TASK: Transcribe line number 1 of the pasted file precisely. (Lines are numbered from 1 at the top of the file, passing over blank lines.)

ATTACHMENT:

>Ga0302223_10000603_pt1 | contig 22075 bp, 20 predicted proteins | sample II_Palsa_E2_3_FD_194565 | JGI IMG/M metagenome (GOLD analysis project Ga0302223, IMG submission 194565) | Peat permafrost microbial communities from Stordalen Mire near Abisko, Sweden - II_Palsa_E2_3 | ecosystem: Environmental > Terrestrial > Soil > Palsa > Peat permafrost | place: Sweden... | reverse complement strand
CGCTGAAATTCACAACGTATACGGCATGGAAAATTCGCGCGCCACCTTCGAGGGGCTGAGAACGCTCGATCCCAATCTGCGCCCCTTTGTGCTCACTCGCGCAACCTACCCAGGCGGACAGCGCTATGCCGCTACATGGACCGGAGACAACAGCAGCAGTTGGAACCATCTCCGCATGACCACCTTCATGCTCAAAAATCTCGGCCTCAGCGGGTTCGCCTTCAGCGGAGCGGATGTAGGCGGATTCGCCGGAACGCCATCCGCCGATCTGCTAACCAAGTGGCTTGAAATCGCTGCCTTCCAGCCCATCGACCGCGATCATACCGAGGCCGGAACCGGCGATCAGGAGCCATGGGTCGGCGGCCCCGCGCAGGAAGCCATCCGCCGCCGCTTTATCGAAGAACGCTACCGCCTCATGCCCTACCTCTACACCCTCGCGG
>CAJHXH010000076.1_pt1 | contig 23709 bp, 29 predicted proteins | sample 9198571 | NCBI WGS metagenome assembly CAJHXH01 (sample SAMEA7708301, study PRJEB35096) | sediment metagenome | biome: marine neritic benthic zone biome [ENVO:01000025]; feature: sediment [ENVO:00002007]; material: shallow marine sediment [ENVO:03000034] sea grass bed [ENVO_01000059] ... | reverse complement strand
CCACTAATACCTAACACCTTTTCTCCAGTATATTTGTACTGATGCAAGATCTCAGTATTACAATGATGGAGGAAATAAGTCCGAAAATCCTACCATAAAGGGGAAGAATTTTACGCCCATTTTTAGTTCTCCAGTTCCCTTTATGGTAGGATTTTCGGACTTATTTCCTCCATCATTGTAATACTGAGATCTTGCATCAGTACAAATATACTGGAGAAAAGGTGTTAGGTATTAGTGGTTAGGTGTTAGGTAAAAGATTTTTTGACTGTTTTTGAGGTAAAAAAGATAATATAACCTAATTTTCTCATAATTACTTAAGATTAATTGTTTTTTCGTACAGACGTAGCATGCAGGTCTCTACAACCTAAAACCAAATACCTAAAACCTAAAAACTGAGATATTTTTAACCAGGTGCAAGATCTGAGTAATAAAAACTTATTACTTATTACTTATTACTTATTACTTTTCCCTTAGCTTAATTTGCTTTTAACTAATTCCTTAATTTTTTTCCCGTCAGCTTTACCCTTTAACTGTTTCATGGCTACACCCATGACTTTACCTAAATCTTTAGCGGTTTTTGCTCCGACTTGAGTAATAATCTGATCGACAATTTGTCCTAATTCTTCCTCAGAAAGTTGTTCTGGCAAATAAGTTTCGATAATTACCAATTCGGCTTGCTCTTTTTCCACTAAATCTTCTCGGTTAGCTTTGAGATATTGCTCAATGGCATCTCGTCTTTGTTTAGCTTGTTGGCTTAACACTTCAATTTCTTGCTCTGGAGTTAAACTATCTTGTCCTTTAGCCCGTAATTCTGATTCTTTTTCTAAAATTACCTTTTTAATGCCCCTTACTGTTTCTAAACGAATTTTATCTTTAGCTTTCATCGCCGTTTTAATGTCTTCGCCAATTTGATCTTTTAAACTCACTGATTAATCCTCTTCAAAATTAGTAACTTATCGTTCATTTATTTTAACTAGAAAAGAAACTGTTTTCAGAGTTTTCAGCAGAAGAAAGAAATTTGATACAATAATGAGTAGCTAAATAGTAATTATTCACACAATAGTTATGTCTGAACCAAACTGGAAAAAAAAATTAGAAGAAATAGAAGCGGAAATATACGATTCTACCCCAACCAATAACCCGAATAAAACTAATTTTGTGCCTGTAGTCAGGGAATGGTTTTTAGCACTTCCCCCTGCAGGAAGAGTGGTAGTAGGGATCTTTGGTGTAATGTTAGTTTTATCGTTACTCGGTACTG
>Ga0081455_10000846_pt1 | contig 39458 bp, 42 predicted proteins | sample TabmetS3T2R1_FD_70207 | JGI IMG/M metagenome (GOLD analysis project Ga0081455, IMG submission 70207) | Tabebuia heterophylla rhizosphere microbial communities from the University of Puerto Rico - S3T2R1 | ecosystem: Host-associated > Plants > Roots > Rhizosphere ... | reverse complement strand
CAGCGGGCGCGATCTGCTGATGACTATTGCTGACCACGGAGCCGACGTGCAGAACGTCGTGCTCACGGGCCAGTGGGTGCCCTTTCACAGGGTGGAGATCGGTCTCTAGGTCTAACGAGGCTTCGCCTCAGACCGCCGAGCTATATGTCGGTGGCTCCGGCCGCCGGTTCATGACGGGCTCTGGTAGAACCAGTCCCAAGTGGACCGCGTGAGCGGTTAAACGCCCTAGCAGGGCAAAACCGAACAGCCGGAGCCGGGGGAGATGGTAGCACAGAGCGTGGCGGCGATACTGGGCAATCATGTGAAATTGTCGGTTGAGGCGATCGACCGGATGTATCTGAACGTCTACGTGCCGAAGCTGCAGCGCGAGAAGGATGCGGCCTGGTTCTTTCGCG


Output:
>Ga0302223_10000603_pt1 | contig 22075 bp, 20 predicted proteins | sample II_Palsa_E2_3_FD_194565 | JGI IMG/M metagenome (GOLD analysis project Ga0302223, IMG submission 194565) | Peat permafrost microbial communities from Stordalen Mire near Abisko, Sweden - II_Palsa_E2_3 | ecosystem: Environmental > Terrestrial > Soil > Palsa > Peat permafrost | place: Sweden... | reverse complement strand